Throughout the history of monetary thought, economists have predominantly emphasised the function of money as a medium of
exchange along with the intrinsic properties that enhance its saleability and credibility as the most liquid store of value.
But the social institution of money co-evolves with technology. It is significant that the advent of digital crypto currencies
was initiated by computer scientists and has taken economists completely by surprise. As a consequence, it also forces our
profession to rethink the basic phenomenology of money. In accordance with the views of Wieser and Schumpeter, digitization
brings to the fore the immaterial function of money as a standard of value and social technology of account, which increasingly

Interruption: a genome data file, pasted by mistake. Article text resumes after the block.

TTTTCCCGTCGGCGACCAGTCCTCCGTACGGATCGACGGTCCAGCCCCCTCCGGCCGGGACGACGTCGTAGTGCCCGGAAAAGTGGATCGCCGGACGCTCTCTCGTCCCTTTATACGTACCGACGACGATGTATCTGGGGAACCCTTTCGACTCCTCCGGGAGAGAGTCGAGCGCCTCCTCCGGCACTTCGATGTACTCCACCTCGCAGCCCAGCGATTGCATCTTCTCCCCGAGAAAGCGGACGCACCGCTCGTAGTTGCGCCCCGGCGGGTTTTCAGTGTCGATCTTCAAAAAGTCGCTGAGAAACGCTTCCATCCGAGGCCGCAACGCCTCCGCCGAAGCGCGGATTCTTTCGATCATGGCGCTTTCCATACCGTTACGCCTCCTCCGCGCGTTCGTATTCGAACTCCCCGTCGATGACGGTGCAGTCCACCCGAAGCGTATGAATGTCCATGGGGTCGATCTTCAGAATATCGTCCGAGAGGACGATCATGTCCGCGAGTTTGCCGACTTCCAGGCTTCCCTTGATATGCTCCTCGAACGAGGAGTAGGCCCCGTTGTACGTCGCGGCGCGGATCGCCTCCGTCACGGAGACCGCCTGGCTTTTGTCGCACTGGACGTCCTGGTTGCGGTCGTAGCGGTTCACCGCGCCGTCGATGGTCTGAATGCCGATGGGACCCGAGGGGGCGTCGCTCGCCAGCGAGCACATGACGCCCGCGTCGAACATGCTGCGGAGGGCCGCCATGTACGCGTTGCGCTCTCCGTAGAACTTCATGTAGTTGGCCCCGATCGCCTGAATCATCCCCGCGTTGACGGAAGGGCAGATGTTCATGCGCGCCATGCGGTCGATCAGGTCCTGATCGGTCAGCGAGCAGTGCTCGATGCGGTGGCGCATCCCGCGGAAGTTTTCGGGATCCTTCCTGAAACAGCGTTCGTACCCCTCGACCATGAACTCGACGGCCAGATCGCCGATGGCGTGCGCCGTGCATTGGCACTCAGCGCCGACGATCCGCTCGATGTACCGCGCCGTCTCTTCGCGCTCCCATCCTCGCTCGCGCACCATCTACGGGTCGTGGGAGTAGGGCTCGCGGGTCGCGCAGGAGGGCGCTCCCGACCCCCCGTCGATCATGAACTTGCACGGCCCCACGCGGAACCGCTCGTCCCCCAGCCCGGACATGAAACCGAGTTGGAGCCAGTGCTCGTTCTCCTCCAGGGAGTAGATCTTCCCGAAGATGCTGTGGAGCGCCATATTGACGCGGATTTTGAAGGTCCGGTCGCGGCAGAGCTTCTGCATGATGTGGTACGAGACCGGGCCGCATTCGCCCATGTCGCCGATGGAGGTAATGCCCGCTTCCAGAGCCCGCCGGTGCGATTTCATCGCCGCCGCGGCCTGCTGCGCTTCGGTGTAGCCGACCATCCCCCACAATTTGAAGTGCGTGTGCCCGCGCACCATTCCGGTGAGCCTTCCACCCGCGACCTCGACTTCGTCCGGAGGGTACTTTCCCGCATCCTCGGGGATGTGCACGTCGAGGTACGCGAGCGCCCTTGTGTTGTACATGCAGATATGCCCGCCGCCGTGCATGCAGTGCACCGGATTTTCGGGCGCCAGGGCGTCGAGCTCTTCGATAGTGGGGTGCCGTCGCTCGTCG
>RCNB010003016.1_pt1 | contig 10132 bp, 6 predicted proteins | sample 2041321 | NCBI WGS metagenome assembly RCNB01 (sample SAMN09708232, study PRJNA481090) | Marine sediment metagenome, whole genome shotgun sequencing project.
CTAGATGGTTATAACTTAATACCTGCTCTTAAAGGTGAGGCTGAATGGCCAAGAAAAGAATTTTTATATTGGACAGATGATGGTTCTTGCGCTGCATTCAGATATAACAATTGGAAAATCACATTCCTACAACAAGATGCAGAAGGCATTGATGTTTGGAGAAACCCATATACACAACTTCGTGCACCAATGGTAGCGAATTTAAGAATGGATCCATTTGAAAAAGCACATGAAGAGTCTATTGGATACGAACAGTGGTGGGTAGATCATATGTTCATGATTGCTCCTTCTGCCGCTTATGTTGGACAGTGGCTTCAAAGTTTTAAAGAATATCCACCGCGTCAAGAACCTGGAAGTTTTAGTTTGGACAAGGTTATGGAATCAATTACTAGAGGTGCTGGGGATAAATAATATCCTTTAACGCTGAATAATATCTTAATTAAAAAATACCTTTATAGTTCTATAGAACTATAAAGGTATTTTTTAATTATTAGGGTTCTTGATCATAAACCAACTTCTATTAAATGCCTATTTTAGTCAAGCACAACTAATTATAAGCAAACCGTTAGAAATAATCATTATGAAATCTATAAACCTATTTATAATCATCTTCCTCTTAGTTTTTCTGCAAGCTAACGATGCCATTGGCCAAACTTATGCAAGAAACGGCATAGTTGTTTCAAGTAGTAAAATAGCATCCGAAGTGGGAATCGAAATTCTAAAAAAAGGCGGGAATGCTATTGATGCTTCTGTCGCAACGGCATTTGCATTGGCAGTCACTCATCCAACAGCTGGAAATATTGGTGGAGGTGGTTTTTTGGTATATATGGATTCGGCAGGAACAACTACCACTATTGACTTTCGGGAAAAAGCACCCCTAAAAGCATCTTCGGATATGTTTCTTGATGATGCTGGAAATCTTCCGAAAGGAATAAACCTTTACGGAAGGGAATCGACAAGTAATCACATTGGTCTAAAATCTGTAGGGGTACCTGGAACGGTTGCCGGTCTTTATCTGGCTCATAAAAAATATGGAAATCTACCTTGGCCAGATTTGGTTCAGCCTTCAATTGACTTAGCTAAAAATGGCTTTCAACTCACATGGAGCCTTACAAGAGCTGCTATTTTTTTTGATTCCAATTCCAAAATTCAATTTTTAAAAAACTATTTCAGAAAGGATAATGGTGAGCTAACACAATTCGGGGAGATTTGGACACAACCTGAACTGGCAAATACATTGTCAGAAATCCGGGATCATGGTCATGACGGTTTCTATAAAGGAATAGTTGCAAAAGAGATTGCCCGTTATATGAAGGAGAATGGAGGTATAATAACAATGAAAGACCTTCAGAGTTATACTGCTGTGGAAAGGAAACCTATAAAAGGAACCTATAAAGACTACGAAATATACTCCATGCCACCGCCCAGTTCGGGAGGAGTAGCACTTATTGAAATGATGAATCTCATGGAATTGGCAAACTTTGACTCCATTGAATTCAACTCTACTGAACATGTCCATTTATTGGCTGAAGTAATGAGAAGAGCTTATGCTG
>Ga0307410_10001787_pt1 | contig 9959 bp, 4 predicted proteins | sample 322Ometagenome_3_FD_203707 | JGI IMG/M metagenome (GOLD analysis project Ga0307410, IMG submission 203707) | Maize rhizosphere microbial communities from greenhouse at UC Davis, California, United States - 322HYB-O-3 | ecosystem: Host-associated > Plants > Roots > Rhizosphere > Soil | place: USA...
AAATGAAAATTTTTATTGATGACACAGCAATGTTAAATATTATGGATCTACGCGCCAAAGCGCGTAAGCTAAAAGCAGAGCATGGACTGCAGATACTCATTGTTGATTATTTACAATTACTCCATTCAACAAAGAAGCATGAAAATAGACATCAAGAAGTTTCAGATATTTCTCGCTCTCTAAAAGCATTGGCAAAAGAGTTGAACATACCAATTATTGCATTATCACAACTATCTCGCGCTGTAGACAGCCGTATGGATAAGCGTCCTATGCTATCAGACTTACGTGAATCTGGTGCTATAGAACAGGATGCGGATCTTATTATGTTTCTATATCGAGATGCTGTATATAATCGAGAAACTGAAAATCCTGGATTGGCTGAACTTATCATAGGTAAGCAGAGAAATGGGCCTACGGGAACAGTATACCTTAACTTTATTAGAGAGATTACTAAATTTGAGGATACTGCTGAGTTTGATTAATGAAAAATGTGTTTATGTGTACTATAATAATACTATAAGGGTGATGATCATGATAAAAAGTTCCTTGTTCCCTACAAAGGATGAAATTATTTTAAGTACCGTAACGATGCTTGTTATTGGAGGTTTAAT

absorbs its function as a medium of exchange. The potential impact of this on economic policy is huge. The variety of different
crypto coins has proven the technical feasibility of competing private currencies as proposed by Hayek. In the long term,
however, there is reason to doubt the persistence of intense competition. One must fear that major digital platforms will
extend their current dominance in multisided virtual marketplaces to include digital payments and money. Central banks are
increasingly anxious to preserve public sovereignty over the common unit of account and are considering issuing their own
digital fiat money. After the current era of intense creative experimentation, the potentially new spontaneous order of private
crypto currencies is likely to be supplanted by central bank digital currencies (CBDCs), the design of which will depend on
deliberate public choices and policies.
Forschungsbereich:Industrie-, Innovations- und internationale Ökonomie